tried to teach her to play with a ball, with no luck. Then one day we went to visit some

friends, who had other friends over, so there was a pack of about half a dozen ball-chasers,

with humans taking turns tossing. She watched them for a bit, and you could almost see

the light coming on. She started making short runs, discovered it was fun, and by the

end of the day was snagging her share.

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Hey there! Good on ya for adopting!

I agree that this does happen a lot with rescue dogs. Most have them are left outside or in the porch or whatever, never socialized, never played with. It's a sad reality, but I guess some people just don't get it. They need interaction too!

I also agree that if you "show" him how to play, he might catch on. Yes, you will look totally insane, but you'll have fun! Maybe if you and your daughter play catch with each other or sit on the ground and roll it to each other, while he's near, making it look soooo fun! Entice him to join in, jump around with the ball or toy tossing it up in the air. Generally forget how old you are!! Try it outside and in the house. My Daisy never plays with her toys outside...I don't know why, but I guess the rabbit droppings in the front yard are more interesting...she also will only play fetch for a little while, 10 throws or so and that's it. She'd rather cuddle...

You may just have a couch potatoe!!


Good Luck!

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Congrats on your great new pet and thanks for adopting. Border Collies do put on a sad face when they are in a kennel! It is wonderful that he is good with your little girl. I have one dog that is tennis ball nuts. Several that will play once in a while. Others just want everyone to STOP playing.

In your dog's case the lack of stimulation in his previous home may have made his playfulness go to sleep. You can give the dog a small treat if he takes a ball in his mouth. If he's food motivated he will be bringing you the ball soon. You may wish you never started! Good luck and welcome to the boards.

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My Daisy came to me when she was about a year to 18 months old, and like jamesqf's dog, she learned to fetch by example, running alongside another dog. Now she is a fetching maniac and has loads of fun with balls and frisbees.


Welcome to the BC Boards! Both your dog and your daughter are very lovely!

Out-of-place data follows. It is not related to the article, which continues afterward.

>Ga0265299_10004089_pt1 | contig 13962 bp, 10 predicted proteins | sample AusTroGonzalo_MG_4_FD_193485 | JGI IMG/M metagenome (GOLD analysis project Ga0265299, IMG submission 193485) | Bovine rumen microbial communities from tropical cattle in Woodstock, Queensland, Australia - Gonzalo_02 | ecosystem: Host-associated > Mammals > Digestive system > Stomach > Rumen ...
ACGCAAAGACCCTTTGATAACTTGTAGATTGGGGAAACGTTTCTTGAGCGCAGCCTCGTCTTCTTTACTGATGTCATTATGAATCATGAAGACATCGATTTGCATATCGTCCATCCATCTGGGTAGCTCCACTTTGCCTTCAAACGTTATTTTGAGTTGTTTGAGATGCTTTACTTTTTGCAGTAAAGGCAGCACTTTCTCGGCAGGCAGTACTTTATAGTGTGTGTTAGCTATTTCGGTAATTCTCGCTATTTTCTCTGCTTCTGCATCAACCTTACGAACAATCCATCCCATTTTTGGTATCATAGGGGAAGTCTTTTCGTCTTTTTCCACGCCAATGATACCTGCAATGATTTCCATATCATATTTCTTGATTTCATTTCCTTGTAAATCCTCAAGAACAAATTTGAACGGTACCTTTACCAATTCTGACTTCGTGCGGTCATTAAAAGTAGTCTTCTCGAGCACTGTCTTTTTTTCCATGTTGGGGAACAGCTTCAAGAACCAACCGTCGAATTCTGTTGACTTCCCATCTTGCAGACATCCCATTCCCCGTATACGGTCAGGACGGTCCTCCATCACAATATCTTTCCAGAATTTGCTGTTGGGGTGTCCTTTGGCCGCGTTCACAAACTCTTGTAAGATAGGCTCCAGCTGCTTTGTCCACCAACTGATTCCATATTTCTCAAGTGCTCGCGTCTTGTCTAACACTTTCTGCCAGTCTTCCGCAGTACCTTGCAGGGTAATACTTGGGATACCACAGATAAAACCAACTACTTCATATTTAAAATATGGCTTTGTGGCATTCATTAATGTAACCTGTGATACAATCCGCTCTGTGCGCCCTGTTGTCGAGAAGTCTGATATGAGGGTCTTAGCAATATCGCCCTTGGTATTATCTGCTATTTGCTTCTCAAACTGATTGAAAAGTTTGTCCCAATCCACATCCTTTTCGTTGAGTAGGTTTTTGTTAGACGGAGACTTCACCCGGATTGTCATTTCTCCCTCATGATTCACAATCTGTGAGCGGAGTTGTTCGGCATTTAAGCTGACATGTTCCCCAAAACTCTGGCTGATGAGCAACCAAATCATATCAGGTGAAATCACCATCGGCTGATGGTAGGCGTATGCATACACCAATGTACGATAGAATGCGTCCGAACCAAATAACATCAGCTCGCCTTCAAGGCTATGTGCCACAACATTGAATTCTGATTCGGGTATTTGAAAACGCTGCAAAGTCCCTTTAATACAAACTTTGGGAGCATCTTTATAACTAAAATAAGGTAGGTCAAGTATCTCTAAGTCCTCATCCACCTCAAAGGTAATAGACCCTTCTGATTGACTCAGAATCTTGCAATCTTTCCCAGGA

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I have a couple of suggestions for you.


1. You can try putting some treats in an old sock and let Jack sniff it. If he bumps it with his nose, or puts his teeth on it, you can quickly give him a reward that you have hidden in a pocket or hand behind your back.


He might soon figure out that treats coming from your picket or behind you are more interesting in the sock, but once he realizes that he won't get them for just standing them, he might go back to the sock and you can reward that.


Once he understands that the sock is interesting, you can toss it a short distance for him to chase. If he picks it up in his mouth, you could get it back and give him some of the treats from inside of it at that point. Or, if he just chases it and then sniffs it, I would probably continue to reward from another hand for that.


The idea is to help him to associate the activity with the rewards and if he starts to play with the sock, you can eventually replace the treats in the sock with a ball. If he will chase and play with the ball in the sock, you can make a little hole in the sock and gradually increase that until the sock can eventually disappear and you'll have yourself a ball player.


That's how I taught Speedy to play ball.


One thing that would be important is to put the treat/sock/ball away after you are finished playing with it as you start this process. It will not be as interesting to him if it's just lying around on the floor all the time.


2. Another thing that you can do is clicker train Jack. Through clicker training you could teach him to pick toys up and get him to start interacting with them that way.


3. If you can get him around other dogs playing, he could, as others have said, learn by example.